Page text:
|Roots of Behavior Analysis and the Road Not Taken
|Monday, May 30, 2016
|11:00 AM–11:50 AM
|Area: TPC/EAB; Domain: Translational
|Chair: Sigrid S. Glenn (University of North Texas)
|CE Instructor: Travis Thompson, Ph.D.
|Abstract: Basic and applied behavior analysts often wonder how it happened that the field adopted one or another strategy and rejected others. Why do we hold some theoretical assumptions early with great tenacity without giving them much thought in our daily pursuits, but are reluctant to let them go, nonetheless. We treat some as fundamentally important, without considering where they came from, and asking whether they may possibly be misguided shiboleths. Understanding how those positions came to be, is fundamentally important in our decisions about the field's future. Which traditions and associated assumptions do we believe are essential to the corpus of the meaning of behavior analysis, and which are ephiphenomenal. This symposium examines those questions beginning with late 19th century physiology and early 20th century behaviorism. The speakers, all well known in their fields, examine what might have happened had the field led by young Fred Skinner taken a different road at the fork in the 1930s, and pursued one guided more by his physiology mentors, Crozier and Henderson.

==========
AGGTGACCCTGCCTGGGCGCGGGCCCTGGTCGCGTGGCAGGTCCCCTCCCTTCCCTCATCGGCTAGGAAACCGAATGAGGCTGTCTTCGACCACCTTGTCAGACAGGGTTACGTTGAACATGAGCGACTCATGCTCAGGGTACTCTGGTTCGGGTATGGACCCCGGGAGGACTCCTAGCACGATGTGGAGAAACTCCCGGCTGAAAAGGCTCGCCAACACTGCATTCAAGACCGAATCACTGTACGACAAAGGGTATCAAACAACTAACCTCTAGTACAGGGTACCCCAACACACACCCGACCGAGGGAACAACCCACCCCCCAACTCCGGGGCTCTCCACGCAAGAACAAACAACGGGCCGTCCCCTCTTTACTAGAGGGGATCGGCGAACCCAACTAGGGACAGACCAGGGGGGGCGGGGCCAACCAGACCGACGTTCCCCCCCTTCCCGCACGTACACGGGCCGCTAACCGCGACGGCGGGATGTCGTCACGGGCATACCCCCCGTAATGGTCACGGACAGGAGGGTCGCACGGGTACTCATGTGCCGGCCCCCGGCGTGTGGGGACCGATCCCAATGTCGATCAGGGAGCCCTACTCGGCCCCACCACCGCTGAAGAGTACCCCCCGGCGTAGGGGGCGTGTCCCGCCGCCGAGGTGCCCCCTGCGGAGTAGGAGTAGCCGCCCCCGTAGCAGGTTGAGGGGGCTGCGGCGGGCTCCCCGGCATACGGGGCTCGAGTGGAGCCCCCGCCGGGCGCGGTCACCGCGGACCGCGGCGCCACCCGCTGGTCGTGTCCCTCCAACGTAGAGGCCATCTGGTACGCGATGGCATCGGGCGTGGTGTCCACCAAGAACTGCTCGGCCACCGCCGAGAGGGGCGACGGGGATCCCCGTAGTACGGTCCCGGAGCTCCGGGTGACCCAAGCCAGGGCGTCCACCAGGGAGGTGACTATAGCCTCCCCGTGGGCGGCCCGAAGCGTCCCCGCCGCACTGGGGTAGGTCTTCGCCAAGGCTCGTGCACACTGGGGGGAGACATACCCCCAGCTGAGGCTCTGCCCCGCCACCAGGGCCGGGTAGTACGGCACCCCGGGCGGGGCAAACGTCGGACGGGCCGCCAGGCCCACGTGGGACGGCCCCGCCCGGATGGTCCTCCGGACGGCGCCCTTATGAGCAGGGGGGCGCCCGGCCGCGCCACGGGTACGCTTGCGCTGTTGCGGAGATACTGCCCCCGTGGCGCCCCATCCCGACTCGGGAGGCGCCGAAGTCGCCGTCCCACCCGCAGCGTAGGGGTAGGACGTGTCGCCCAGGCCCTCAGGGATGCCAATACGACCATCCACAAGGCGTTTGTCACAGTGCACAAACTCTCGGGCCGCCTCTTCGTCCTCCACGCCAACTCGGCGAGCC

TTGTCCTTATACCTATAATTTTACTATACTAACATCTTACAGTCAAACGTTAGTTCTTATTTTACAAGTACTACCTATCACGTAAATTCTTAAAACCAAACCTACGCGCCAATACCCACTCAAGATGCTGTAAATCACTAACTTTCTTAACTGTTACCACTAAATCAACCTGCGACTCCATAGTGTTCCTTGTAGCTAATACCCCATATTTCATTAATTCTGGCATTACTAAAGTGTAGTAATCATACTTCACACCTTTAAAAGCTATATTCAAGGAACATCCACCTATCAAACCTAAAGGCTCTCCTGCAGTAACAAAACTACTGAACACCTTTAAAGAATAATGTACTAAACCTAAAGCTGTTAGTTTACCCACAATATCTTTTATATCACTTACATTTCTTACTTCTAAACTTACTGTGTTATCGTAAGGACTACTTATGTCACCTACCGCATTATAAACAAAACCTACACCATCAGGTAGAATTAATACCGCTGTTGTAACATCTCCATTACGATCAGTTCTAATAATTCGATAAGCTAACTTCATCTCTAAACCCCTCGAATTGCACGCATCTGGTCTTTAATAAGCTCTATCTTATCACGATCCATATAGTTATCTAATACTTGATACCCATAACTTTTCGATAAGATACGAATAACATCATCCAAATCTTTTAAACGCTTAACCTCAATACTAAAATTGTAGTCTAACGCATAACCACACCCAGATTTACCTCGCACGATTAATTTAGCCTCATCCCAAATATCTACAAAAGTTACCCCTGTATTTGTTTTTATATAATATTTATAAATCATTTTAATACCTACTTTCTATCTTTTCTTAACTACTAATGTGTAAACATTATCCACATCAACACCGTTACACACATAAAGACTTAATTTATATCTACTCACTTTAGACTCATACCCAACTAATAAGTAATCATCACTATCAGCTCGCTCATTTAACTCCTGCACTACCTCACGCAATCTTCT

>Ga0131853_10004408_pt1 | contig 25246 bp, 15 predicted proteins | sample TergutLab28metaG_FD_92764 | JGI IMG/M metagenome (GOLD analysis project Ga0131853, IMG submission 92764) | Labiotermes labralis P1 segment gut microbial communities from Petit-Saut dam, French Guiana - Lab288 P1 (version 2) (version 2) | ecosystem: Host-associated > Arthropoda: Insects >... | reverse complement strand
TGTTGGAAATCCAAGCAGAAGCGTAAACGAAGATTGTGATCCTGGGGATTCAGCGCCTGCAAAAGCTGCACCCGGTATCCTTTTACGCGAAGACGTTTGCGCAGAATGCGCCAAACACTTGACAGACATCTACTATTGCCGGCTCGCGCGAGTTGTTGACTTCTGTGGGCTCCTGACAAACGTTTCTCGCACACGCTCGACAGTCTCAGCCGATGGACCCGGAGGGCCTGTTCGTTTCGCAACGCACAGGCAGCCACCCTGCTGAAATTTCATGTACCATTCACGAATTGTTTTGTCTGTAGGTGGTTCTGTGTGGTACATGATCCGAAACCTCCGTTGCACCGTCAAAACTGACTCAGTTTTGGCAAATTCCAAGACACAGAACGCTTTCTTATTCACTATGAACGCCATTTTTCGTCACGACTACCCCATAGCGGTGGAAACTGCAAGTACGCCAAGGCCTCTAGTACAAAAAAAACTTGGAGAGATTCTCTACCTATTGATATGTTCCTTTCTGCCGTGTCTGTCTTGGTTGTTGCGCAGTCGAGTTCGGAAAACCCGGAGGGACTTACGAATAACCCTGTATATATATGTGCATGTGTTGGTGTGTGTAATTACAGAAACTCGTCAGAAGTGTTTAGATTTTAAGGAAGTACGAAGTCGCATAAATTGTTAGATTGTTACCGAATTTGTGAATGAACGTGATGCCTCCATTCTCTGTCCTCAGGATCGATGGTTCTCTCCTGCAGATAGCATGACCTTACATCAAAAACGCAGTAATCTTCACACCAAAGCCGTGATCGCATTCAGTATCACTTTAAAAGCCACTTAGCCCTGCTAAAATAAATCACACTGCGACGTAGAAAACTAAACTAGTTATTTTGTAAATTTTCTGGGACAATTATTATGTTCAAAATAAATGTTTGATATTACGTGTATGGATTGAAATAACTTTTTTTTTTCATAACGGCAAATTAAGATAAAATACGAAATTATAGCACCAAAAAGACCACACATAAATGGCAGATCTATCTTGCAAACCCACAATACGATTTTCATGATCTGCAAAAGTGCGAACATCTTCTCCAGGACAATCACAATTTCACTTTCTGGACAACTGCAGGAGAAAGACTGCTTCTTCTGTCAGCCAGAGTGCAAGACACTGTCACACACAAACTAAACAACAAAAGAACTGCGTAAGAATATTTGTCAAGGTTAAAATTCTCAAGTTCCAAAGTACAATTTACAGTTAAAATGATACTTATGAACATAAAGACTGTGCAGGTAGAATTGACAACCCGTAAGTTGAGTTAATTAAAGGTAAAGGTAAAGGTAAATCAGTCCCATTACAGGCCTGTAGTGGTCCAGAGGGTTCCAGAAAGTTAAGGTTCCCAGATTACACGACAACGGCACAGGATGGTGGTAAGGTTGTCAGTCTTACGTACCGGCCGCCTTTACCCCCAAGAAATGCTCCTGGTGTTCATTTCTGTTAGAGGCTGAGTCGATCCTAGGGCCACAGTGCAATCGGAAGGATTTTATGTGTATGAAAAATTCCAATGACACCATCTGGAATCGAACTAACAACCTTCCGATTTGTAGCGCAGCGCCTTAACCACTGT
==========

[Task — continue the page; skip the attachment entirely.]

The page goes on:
|Keyword(s): behaviorism, philosophy, physiology, theory
|Conceptions of Behavior From Dewey to Skinner
|JAY MOORE (University of Wisconsin, Milwaukee)
|Abstract: This presentation reviews historical conceptions of behavior beginning with John Dewey's (1896) "The concept of the reflex in the description of behavior" and extending to Skinner's conception of operant behavior. Dewey argued that psychologists needed to take how reflex mechanisms contributed to the adaptation of an organism to its environment. Classical S-R behaviorism, such as found in Watson (1913), sought to be objective by rendering temporally extended sequences of behavior in terms of concatenated chains of S-R reflexes. E. B. Holt (1914) argued that classical behaviorism ignored that behavior was organized around achieving some terminal outcome. E. C. Tolman (1932), Holt's student in the Harvard Department, took Holt's message to heart and argued for a purposive orientation to behavior and a molar, rather than molecular level of analysis. However, Tolman continued the sense of antecedent causation that others had begun, inserting various intervening variables between stimulus and response in an effort to account for the richness and flexibility of behavior. B. F. Skinner, also a graduate of the Harvard Department, formally distinguished between respondent and operant processes. Respondent processes did indeed entail antecedent causation. In contrast, operant processes entailed selection by consequences. Intervening variables played no role in either case.
|John B. Watson's Influence on B. F. Skinner: Science, Philosophy, and Behavioral Interpretations
|EDWARD K. MORRIS (The University of Kansas)